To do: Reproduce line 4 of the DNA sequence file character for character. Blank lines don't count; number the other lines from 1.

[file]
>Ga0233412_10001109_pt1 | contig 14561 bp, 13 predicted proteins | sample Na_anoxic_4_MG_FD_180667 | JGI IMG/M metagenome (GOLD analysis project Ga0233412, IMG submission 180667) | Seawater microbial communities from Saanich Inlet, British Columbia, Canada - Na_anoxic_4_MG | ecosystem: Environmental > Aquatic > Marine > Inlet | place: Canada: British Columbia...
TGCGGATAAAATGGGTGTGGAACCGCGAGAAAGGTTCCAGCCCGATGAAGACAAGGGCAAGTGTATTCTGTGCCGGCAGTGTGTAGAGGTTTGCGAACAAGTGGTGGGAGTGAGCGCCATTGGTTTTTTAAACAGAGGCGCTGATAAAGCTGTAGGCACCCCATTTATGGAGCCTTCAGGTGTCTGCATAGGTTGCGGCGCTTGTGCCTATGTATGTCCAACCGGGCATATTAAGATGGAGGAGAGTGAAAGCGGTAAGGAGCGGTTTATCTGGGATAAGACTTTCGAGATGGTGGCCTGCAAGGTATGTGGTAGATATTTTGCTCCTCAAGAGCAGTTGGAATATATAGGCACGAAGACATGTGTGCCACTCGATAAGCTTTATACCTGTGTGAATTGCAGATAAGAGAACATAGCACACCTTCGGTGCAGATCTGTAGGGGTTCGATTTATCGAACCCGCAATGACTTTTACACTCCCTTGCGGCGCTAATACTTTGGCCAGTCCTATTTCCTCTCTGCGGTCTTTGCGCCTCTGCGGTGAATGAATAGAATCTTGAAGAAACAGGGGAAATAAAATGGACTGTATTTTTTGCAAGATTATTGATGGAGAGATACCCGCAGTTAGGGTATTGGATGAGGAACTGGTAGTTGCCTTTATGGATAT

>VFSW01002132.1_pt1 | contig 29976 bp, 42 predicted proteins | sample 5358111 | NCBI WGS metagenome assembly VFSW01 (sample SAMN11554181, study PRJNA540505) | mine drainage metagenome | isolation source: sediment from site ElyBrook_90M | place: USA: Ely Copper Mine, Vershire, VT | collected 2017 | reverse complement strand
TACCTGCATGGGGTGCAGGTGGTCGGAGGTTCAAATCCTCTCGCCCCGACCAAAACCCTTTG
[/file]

TACCTGCATGGGGTGCAGGTGGTCGGAGGTTCAAATCCTCTCGCCCCGACCAAAACCCTTTG